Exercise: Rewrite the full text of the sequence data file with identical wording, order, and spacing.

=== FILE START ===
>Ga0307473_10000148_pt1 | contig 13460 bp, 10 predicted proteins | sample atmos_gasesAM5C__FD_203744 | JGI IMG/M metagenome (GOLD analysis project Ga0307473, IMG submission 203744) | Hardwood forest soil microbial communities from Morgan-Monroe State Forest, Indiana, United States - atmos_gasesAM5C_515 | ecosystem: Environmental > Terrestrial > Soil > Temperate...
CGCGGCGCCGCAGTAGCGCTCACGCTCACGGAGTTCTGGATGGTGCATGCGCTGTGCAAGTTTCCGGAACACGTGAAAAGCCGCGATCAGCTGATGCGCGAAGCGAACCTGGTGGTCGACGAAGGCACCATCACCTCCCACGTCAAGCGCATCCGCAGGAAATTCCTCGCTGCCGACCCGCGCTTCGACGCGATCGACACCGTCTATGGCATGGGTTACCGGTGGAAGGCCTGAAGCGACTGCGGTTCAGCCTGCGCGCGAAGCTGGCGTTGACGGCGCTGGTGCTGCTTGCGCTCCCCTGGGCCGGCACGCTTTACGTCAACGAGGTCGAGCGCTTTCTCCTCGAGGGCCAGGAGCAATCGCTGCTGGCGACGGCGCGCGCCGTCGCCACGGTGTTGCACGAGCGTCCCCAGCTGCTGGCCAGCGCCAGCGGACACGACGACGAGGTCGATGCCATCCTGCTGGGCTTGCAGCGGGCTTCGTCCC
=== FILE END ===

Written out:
>Ga0307473_10000148_pt1 | contig 13460 bp, 10 predicted proteins | sample atmos_gasesAM5C__FD_203744 | JGI IMG/M metagenome (GOLD analysis project Ga0307473, IMG submission 203744) | Hardwood forest soil microbial communities from Morgan-Monroe State Forest, Indiana, United States - atmos_gasesAM5C_515 | ecosystem: Environmental > Terrestrial > Soil > Temperate...
CGCGGCGCCGCAGTAGCGCTCACGCTCACGGAGTTCTGGATGGTGCATGCGCTGTGCAAGTTTCCGGAACACGTGAAAAGCCGCGATCAGCTGATGCGCGAAGCGAACCTGGTGGTCGACGAAGGCACCATCACCTCCCACGTCAAGCGCATCCGCAGGAAATTCCTCGCTGCCGACCCGCGCTTCGACGCGATCGACACCGTCTATGGCATGGGTTACCGGTGGAAGGCCTGAAGCGACTGCGGTTCAGCCTGCGCGCGAAGCTGGCGTTGACGGCGCTGGTGCTGCTTGCGCTCCCCTGGGCCGGCACGCTTTACGTCAACGAGGTCGAGCGCTTTCTCCTCGAGGGCCAGGAGCAATCGCTGCTGGCGACGGCGCGCGCCGTCGCCACGGTGTTGCACGAGCGTCCCCAGCTGCTGGCCAGCGCCAGCGGACACGACGACGAGGTCGATGCCATCCTGCTGGGCTTGCAGCGGGCTTCGTCCC